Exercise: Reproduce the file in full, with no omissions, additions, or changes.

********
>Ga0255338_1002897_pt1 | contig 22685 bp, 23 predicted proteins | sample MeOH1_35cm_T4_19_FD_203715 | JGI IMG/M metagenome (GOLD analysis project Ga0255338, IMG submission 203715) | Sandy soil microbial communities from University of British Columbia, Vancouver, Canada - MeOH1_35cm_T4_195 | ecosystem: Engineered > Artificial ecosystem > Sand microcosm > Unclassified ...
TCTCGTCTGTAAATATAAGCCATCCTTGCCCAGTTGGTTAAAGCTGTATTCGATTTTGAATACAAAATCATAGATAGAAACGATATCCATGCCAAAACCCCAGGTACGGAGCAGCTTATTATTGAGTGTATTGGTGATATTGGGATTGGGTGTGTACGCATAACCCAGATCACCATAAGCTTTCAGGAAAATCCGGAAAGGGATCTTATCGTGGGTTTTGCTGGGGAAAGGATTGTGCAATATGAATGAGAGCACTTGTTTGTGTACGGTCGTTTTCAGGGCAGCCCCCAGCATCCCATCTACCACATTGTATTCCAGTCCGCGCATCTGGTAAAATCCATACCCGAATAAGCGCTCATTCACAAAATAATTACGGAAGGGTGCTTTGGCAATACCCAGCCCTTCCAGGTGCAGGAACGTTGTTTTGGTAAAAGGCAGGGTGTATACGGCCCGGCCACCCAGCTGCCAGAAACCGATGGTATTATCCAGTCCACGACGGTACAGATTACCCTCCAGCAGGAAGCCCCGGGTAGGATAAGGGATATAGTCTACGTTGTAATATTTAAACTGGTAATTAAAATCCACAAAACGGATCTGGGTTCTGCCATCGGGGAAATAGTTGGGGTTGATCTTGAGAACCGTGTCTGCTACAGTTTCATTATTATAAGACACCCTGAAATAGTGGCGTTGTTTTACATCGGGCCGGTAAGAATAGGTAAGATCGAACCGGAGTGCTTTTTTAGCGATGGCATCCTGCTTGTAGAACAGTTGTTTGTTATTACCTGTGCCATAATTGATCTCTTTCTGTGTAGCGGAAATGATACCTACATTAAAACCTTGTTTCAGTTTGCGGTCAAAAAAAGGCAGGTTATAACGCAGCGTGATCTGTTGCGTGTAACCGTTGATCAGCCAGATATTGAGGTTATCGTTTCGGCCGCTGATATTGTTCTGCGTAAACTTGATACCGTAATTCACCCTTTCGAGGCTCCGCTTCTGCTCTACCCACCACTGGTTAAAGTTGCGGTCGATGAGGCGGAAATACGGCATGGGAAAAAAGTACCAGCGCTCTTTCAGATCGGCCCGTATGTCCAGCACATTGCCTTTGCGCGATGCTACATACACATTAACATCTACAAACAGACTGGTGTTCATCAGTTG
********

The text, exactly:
>Ga0255338_1002897_pt1 | contig 22685 bp, 23 predicted proteins | sample MeOH1_35cm_T4_19_FD_203715 | JGI IMG/M metagenome (GOLD analysis project Ga0255338, IMG submission 203715) | Sandy soil microbial communities from University of British Columbia, Vancouver, Canada - MeOH1_35cm_T4_195 | ecosystem: Engineered > Artificial ecosystem > Sand microcosm > Unclassified ...
TCTCGTCTGTAAATATAAGCCATCCTTGCCCAGTTGGTTAAAGCTGTATTCGATTTTGAATACAAAATCATAGATAGAAACGATATCCATGCCAAAACCCCAGGTACGGAGCAGCTTATTATTGAGTGTATTGGTGATATTGGGATTGGGTGTGTACGCATAACCCAGATCACCATAAGCTTTCAGGAAAATCCGGAAAGGGATCTTATCGTGGGTTTTGCTGGGGAAAGGATTGTGCAATATGAATGAGAGCACTTGTTTGTGTACGGTCGTTTTCAGGGCAGCCCCCAGCATCCCATCTACCACATTGTATTCCAGTCCGCGCATCTGGTAAAATCCATACCCGAATAAGCGCTCATTCACAAAATAATTACGGAAGGGTGCTTTGGCAATACCCAGCCCTTCCAGGTGCAGGAACGTTGTTTTGGTAAAAGGCAGGGTGTATACGGCCCGGCCACCCAGCTGCCAGAAACCGATGGTATTATCCAGTCCACGACGGTACAGATTACCCTCCAGCAGGAAGCCCCGGGTAGGATAAGGGATATAGTCTACGTTGTAATATTTAAACTGGTAATTAAAATCCACAAAACGGATCTGGGTTCTGCCATCGGGGAAATAGTTGGGGTTGATCTTGAGAACCGTGTCTGCTACAGTTTCATTATTATAAGACACCCTGAAATAGTGGCGTTGTTTTACATCGGGCCGGTAAGAATAGGTAAGATCGAACCGGAGTGCTTTTTTAGCGATGGCATCCTGCTTGTAGAACAGTTGTTTGTTATTACCTGTGCCATAATTGATCTCTTTCTGTGTAGCGGAAATGATACCTACATTAAAACCTTGTTTCAGTTTGCGGTCAAAAAAAGGCAGGTTATAACGCAGCGTGATCTGTTGCGTGTAACCGTTGATCAGCCAGATATTGAGGTTATCGTTTCGGCCGCTGATATTGTTCTGCGTAAACTTGATACCGTAATTCACCCTTTCGAGGCTCCGCTTCTGCTCTACCCACCACTGGTTAAAGTTGCGGTCGATGAGGCGGAAATACGGCATGGGAAAAAAGTACCAGCGCTCTTTCAGATCGGCCCGTATGTCCAGCACATTGCCTTTGCGCGATGCTACATACACATTAACATCTACAAACAGACTGGTGTTCATCAGTTG